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This share’s lost 85% of its value! Can you afford to miss out at current prices?

Today I’m asking a very simple question: should investors looking for hot dip buys snap up Moss Bros Group (LSE: MOSB) today? The suiter-and-booter’s been carried lower in recent weeks and struck its cheapest since 2009 in early October.

Moss Bros’s share price misfortune isn’t a new phenomenon, though. The company has shed more than four-fifths (around 85%, to be exact) of its value in the past three years, a drop that has reflected the broad slowdown in the UK retail sector.

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Latest trading details in September again underlined this tough trading environment. While like-for-like revenues at the firm’s retail division rose 2.9% in the six months to July 27, corresponding revenues at its hire business continued to tank and these were down 14.7% year-on-year. Consequently total like-for-like sales growth was restricted to a meagre 0.4%.

Good news, bad news

On the plus side, Moss Bros saw like-for-like sales at its bricks-and-mortar stores finally move back into growth in the first half, up 0.6% from a year earlier. This prompted much cheer from its investors and hopes that the retailer could finally be back in the growth business after years of severe strain.

Could this be the start of a brilliant profits recovery? I believe the answer is a resounding no, I’m afraid. Group gross margins still dropped one percentage point to 57.5% in the first half because of “an increase in lower-margin e-commerce and marketplace [or third-party] sales” at its retail division and “and a reduction in higher gross profit Hire sales.” And as a result, the company swung to an adjusted pre-tax loss of £1.1m from a £200,000 profit in the prior first fiscal half.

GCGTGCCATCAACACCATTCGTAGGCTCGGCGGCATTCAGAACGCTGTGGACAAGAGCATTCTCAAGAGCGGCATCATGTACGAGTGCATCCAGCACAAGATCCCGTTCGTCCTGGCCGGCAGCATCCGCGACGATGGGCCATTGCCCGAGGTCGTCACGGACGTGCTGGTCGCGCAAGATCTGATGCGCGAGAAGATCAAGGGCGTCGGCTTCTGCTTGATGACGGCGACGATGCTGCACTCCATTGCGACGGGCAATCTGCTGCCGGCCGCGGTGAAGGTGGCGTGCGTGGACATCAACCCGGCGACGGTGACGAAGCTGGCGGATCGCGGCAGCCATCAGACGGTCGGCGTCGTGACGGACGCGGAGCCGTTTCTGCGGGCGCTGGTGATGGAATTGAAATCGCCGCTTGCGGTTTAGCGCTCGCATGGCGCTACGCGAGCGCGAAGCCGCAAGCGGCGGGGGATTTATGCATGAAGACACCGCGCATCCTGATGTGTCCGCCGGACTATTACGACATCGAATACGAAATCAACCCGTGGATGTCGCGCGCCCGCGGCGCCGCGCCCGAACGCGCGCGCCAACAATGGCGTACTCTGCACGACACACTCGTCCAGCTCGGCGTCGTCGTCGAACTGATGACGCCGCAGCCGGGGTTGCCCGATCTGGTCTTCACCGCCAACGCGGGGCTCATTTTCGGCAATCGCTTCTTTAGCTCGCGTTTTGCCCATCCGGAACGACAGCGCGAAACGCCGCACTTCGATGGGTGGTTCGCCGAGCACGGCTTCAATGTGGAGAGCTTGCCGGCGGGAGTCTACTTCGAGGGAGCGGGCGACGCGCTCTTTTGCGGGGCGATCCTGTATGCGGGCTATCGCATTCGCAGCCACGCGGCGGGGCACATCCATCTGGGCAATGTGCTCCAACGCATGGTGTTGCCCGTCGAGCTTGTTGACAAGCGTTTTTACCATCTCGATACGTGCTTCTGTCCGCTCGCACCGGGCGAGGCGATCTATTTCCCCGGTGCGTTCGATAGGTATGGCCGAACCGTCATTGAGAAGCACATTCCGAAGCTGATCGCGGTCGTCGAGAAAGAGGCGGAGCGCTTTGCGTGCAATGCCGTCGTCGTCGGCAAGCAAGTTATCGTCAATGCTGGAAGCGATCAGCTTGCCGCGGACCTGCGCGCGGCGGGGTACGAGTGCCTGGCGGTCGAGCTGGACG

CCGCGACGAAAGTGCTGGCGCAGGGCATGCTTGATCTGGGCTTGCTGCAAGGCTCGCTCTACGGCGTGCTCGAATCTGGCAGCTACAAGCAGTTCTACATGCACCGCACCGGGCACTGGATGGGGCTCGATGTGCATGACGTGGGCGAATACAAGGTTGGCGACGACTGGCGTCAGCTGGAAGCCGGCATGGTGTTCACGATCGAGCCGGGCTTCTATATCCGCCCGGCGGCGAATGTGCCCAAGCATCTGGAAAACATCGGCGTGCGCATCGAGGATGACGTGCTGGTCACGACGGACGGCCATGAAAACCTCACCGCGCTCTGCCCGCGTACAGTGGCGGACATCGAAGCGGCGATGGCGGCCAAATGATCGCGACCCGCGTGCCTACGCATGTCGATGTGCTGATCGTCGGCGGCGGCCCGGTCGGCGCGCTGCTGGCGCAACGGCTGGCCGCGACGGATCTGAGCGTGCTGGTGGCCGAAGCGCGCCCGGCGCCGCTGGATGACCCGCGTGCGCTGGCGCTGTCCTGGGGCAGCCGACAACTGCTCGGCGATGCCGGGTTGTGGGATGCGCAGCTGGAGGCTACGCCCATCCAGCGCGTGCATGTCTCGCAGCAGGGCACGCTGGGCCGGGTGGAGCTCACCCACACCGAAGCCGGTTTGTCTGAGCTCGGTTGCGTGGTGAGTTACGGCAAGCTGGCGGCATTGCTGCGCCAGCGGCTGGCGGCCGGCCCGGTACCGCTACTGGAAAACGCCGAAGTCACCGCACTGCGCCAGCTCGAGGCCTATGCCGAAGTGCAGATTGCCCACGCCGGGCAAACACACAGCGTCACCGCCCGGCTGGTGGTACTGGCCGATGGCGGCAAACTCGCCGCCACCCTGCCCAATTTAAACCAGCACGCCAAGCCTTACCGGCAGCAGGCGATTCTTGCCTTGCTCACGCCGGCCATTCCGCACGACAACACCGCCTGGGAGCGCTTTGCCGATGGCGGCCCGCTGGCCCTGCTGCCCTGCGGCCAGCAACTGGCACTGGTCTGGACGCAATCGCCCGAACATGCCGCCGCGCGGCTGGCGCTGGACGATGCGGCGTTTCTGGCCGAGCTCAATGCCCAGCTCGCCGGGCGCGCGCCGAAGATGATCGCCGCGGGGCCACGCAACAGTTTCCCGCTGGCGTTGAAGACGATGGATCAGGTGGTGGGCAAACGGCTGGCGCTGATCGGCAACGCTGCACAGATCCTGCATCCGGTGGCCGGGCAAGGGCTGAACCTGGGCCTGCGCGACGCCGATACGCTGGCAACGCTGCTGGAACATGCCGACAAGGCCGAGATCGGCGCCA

This was not the only cause for concern. Reflecting the “ongoing volatile trading environment”, Moss Bros decided to bin the idea of paying out an interim dividend (it had forked out a 1.5p per share reward a year earlier) as well.

Structural shifts

And it’s hard to see how Moss Bros will be able to snap back into profit soon. Sure, some may celebrate the efforts that the smart fashion specialist has undertaken to improve its product lines (its newly-launched ‘eco suit’ which is made predominantly from recycled plastic bottles has certainly grabbed plenty of plaudits).

But it’s hard to see how this will translate into any meaningful sales growth as difficult economic conditions crumple shopper spending power. It’s likely that Moss Bros will have to keep engaging in profits-sapping discounting to keep pulling shoppers through its physical and virtual doors.

Further, it’s debatable as to whether the business can expect sales to improve over the long term give changing fashion trends. Indeed, a recent study from Kantar Worldpanel suggested that annual suit sales have dropped by around £100m per year since 2015 amid the growth in casual dress codes in British workplaces. 

It’s quite possible that Moss Bros has had its day, then. City analysts certainly don’t expect it to break back into earnings growth any time soon and with the retailer also offering nothing in the form of a dividend, I see little reason to buy the business today.

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Royston Wild has no position in any of the shares mentioned. The Motley Fool UK has no position in any of the shares mentioned. Views expressed on the companies mentioned in this article are those of the writer and therefore may differ from the official recommendations we make in our subscription services such as Share Advisor, Hidden Winners and Pro. Here at The Motley Fool we believe that considering a diverse range of insights makes us better investors.